In anticipation of Jeff’s recognition, 6sqft was given a behind-the-scenes tour of EverGreene’s new office and studios in Industry City, where the firm’s master artisans were hard at work painting murals, casting plaster moldings, and researching the history of several upcoming projects. We also spoke with Jeff himself about what inspired him to get into the field (“I ate the crayons before marking the walls,” he says), how preservation has changed since he started the firm in 1978, and what some of his favorite projects have been.
Photo courtesy of Industry City
After Amazon announced last week plans to build a second corporate headquarters in North America, the competition among cities hoping to be chosen remains fierce. The company’s proposed headquarters, called HQ2, would bring $5 billion in initial city investment and 50,000 new jobs, making it very appealing for most cities. According to Crain’s, a group of landlords in Brooklyn is working together to pitch Amazon the borough’s many office properties, including space in Industry City, a massive 6.5 million square-foot complex in Sunset Park. Proposals are due by Oct. 19 and Amazon is expected to make a decision by next year.
Streetview of Sunset Park’s Alku Toinen, photo courtesy of Lynn Massimo via HDC
While the co-op movement officially began in Europe in the late 1800s, its legacy as the dominate housing choice in New York City continues today, all thanks to the large groups of Finnish immigrants that landed in Brooklyn’s Sunset Park during the first half of the 20th century. Instead of renting the typical tenement-style buildings of the time, a group of 16 Finnish families decided to combine their resources and set up a housing cooperative called the Finnish Home Building Association in the South Brooklyn neighborhood in 1916 (h/t WNYC). Just over 100 years later, the Finn’s idea of co-ops, which spread quickly throughout the five boroughs, remains prevalent in the city today.
Alexis Bittar, Clara Sunwoo ink leases at Industry City, bringing total fashion space to 350,000+ square feet, Mon, April 3, 2017
There’s been much talk in the past couple months about the city’s push to drive the fashion industry from its long-time home in the Garment District to new, lower-cost space in Sunset Park. The new, $136 million, 200,000-square-foot “Made in NYC Campus” has become synonymous with the shift, but the adjacent Industry City mega-development has been at the forefront since even beforeBelvedere Capital and Jamestown Properties took over in 2013. With tenants such as the Gap, Bauble Bar, and Rag & Bone, they’ve now announced that internationally known jewelry company Alexis Bittar will lease an additional 10,000 square feet (they already have 17,000), and a source tells us that women’s apparel label Clara Sunwoo is leasing 14,000 square feet of space, moving completely from the Garment District. This brings Industry City’s total space leased to fashion companies to 350,000 square feet, more than 200,000 of which is manufacturing space.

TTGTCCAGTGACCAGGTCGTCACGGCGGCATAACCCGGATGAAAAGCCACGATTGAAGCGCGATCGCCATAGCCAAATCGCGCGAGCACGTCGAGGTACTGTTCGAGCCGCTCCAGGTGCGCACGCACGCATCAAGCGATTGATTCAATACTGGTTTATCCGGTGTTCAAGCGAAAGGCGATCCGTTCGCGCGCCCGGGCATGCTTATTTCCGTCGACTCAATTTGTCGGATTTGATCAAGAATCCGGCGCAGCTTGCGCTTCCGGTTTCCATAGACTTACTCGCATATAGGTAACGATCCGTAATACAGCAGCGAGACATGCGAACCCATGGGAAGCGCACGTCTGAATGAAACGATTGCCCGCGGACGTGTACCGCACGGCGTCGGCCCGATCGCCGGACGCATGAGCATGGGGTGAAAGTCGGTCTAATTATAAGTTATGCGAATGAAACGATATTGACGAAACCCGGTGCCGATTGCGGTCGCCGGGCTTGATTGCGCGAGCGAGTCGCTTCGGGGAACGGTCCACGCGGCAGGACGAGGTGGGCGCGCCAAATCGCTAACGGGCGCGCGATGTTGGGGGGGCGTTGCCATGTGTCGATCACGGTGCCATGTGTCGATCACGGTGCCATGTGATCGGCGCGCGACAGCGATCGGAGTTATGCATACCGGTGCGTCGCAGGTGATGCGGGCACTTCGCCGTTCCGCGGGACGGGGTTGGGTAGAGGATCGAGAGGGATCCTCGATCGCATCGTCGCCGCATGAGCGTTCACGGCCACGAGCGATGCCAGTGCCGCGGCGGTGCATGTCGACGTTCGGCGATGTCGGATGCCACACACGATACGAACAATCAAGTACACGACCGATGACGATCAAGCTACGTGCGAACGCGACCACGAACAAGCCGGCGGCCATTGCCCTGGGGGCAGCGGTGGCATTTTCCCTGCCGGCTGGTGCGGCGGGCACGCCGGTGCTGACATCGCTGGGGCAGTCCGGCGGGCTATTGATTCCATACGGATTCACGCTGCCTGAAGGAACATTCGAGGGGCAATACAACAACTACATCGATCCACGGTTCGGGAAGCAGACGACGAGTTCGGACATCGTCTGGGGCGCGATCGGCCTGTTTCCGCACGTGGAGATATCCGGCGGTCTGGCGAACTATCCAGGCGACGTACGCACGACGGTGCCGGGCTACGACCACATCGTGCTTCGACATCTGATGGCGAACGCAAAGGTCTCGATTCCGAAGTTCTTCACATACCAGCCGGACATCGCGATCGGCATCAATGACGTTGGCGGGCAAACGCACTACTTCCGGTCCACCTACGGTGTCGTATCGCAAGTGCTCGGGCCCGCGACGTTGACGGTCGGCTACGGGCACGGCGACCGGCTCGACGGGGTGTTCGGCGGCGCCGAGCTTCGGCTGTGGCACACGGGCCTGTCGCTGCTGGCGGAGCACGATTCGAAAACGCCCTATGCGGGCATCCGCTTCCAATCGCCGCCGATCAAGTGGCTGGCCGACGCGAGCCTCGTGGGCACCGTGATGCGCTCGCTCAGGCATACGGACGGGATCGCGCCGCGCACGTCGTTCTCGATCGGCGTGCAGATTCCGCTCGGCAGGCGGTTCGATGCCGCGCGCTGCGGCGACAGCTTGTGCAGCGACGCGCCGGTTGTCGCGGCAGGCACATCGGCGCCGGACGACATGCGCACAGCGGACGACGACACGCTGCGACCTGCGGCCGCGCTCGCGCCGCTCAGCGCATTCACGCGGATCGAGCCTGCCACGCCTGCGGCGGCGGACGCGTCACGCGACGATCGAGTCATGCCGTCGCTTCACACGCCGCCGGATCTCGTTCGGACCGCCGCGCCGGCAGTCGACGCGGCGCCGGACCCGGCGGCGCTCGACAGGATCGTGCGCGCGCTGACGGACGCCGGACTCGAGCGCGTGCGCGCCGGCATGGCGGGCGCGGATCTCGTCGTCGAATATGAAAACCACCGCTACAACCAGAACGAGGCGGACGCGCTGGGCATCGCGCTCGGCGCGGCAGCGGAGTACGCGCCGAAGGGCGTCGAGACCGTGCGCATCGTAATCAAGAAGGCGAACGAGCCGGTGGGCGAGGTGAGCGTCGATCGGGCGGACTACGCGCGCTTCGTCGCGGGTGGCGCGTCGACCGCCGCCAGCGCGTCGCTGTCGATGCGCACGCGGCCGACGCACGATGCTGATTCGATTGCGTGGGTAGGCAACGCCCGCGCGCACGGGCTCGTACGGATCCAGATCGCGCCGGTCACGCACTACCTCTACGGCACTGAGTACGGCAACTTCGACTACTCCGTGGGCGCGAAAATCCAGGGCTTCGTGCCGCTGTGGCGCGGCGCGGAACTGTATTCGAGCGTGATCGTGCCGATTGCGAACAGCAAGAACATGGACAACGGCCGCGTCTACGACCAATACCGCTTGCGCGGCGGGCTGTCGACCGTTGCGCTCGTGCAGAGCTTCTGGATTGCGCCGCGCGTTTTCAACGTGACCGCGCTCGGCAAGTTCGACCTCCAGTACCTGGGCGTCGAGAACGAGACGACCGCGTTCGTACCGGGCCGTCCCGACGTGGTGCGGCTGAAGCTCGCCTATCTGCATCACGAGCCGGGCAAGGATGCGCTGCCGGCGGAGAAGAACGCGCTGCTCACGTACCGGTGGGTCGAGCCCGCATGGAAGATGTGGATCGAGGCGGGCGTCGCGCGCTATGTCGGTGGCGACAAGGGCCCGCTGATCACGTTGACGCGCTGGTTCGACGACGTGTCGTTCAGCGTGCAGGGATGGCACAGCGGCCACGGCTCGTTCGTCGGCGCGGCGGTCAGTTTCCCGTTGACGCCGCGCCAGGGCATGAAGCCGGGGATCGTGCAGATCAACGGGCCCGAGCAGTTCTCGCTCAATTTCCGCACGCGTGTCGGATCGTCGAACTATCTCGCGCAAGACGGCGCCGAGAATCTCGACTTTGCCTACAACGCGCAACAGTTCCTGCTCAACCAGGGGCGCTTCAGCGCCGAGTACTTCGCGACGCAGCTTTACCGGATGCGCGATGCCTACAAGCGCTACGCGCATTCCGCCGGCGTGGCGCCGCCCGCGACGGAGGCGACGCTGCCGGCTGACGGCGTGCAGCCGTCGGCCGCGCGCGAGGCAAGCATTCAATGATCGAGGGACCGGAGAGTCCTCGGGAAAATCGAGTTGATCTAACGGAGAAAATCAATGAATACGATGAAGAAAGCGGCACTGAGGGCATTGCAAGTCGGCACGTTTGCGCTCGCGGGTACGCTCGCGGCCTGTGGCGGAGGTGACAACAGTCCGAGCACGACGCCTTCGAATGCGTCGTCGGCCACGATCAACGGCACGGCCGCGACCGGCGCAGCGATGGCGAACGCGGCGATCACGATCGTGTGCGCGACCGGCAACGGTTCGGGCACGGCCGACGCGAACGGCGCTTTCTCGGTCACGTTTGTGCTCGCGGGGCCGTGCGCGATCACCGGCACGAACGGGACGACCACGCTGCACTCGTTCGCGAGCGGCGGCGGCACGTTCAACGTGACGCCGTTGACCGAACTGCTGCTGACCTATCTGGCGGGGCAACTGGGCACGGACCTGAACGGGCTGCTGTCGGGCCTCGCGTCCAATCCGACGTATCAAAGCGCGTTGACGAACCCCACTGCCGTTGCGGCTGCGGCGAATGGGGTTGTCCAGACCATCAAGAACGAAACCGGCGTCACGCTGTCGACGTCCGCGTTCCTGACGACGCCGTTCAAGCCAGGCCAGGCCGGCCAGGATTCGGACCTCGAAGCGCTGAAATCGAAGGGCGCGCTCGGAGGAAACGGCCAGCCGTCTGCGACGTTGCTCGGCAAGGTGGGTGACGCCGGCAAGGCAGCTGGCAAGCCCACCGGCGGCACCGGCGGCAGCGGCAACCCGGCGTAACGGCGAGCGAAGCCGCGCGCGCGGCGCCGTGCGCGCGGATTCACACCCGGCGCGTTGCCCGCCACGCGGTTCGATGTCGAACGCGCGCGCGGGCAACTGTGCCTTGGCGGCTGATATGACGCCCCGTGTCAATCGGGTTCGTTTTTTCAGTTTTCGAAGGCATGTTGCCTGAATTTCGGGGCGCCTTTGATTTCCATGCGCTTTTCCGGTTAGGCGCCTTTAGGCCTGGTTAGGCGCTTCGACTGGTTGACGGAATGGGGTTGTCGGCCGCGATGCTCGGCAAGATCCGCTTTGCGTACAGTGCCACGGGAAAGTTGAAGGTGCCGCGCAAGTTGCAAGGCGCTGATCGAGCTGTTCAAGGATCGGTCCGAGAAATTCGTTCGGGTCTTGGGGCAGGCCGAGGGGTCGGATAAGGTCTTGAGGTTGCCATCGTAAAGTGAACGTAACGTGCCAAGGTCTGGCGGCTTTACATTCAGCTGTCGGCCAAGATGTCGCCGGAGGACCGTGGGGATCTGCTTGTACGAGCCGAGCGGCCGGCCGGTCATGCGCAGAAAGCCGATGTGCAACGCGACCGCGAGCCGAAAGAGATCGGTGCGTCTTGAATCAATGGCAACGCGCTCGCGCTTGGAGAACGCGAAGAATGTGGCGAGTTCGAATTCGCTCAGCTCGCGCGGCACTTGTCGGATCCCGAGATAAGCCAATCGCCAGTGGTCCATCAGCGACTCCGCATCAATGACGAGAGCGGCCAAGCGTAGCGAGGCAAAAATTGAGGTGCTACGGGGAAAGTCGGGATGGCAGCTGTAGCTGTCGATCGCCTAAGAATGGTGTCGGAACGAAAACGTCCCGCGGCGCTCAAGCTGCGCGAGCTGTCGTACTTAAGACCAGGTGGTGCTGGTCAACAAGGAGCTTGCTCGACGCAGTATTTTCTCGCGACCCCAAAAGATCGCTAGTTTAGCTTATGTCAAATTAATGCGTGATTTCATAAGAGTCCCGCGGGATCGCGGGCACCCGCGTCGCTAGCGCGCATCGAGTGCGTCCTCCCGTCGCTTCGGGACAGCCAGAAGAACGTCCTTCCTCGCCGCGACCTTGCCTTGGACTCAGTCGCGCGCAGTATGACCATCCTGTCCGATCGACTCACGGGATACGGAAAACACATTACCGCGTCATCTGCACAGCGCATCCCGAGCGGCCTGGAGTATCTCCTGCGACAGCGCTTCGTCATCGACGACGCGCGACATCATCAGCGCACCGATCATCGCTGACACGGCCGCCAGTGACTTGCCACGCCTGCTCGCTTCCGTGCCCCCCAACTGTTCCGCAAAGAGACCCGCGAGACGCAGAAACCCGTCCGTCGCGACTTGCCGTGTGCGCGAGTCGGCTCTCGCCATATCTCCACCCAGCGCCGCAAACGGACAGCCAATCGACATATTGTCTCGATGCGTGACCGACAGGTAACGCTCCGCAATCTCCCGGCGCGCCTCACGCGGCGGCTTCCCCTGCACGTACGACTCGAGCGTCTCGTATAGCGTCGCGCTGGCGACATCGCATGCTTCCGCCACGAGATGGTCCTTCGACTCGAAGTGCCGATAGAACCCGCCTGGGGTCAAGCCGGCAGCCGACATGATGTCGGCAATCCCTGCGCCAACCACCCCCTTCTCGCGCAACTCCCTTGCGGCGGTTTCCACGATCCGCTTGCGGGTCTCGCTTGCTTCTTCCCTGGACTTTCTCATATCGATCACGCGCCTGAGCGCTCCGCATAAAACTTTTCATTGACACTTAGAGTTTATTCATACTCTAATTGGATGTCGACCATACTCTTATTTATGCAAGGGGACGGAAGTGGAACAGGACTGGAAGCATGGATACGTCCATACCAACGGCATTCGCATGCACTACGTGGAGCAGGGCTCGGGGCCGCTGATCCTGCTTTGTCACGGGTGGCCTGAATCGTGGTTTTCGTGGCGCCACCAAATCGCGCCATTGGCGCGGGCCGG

At a Manhattan community board meeting Wednesday evening, city officials told garment industry representatives of plans to remove Midtown‘s manufacturing preservation requirement, Crain’s reports. The change to a 1987 zoning rule means that landlords will have the option to rent the formerly set-aside space to commercial office tenants. City officials cited the failure of the preservation effort to meet its goal, highlighted by a reported 83 percent decline the number of garment workers–from 30,000 to 5,100– since it was first implemented. As 6sqft recently reported, the rezoning is seen as “a clear push to drive these businesses toward lower cost space in Sunset Park.”
Last week, 6sqft took an in-depth look at how Sunset Park has become the new frontier for the city’s garment industry, thanks to “several industrial conversions [that] offer cheaper rents, better equipped real estate, and a creative, collaborative community.” Part of the city’s push to revitalize the fashion trade in the burgeoning Brooklyn nabe is a collaboration with its “Made in New York” marketing campaign, which has previously been geared towards promoting film and television productions and technology companies. They’ll also be investing $136 million to create the “Made in NYC Campus,” a renovation of two waterfront Bush Terminal structures that will provide affordable space for film, fashion, and virtual reality tech companies, as well as a new pedestrian-friendly plazas and streets. The city’s Economic Development Corporation has tapped WXY architecture + urban design to design the complex, and the firm has revealed a batch of renderings that showcase the project.